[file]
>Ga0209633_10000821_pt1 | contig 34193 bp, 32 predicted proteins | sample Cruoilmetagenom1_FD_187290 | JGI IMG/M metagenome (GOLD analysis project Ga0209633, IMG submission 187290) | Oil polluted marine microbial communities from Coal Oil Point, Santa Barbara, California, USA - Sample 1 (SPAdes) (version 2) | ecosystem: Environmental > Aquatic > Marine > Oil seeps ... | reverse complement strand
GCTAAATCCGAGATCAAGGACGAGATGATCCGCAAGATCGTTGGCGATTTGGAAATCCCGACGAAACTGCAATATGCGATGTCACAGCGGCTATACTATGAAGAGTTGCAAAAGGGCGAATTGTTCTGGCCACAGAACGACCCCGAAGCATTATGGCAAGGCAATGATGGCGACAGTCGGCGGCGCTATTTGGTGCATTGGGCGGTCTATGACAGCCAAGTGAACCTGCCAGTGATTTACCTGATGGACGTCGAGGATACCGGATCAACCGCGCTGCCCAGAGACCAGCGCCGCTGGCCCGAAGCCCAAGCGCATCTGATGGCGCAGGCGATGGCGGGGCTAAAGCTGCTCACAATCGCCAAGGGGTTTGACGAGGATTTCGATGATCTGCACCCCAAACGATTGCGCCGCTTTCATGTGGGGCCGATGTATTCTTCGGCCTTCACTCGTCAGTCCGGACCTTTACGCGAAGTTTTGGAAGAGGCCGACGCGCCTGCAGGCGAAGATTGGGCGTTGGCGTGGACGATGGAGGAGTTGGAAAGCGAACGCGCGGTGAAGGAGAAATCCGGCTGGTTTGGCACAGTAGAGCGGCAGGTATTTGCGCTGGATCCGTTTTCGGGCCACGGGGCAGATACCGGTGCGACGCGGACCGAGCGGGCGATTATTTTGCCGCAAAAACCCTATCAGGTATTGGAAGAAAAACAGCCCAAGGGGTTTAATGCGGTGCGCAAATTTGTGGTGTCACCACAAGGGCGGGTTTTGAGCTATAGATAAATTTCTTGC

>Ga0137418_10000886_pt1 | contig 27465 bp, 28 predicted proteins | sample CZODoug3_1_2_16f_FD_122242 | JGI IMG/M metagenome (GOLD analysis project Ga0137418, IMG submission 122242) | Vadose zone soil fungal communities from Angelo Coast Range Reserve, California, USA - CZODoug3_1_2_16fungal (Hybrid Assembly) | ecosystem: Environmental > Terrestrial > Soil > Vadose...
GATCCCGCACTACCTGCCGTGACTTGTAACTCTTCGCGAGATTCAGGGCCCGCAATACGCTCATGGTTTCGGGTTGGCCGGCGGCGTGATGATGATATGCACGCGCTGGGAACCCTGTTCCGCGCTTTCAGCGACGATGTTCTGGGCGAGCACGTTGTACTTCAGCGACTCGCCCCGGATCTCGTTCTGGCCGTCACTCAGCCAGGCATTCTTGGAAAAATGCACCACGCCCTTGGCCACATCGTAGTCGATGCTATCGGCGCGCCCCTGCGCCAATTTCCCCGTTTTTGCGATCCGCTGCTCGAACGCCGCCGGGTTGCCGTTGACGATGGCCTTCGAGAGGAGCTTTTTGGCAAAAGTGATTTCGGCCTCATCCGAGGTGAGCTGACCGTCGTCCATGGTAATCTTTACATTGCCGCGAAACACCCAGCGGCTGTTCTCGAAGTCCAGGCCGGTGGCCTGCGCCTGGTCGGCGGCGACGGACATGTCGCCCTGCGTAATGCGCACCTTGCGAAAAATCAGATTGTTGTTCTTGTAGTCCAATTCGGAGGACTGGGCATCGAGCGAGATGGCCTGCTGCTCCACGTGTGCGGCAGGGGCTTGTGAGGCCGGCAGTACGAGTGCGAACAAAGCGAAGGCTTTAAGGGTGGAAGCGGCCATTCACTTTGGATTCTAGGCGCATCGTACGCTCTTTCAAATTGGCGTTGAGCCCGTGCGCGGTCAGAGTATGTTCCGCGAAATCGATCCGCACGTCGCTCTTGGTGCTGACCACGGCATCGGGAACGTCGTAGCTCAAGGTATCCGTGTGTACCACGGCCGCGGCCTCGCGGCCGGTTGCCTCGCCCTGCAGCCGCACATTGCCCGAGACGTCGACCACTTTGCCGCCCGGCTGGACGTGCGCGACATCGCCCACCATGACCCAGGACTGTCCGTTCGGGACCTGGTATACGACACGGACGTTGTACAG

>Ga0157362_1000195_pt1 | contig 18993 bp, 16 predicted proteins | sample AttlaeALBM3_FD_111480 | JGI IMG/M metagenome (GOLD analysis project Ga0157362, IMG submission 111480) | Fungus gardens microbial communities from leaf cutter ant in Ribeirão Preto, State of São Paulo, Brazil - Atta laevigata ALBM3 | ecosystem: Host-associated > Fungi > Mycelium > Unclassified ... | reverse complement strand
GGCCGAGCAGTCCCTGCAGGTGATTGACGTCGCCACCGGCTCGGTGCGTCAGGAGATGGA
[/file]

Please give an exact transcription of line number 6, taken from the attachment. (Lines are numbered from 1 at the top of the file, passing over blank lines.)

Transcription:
GGCCGAGCAGTCCCTGCAGGTGATTGACGTCGCCACCGGCTCGGTGCGTCAGGAGATGGA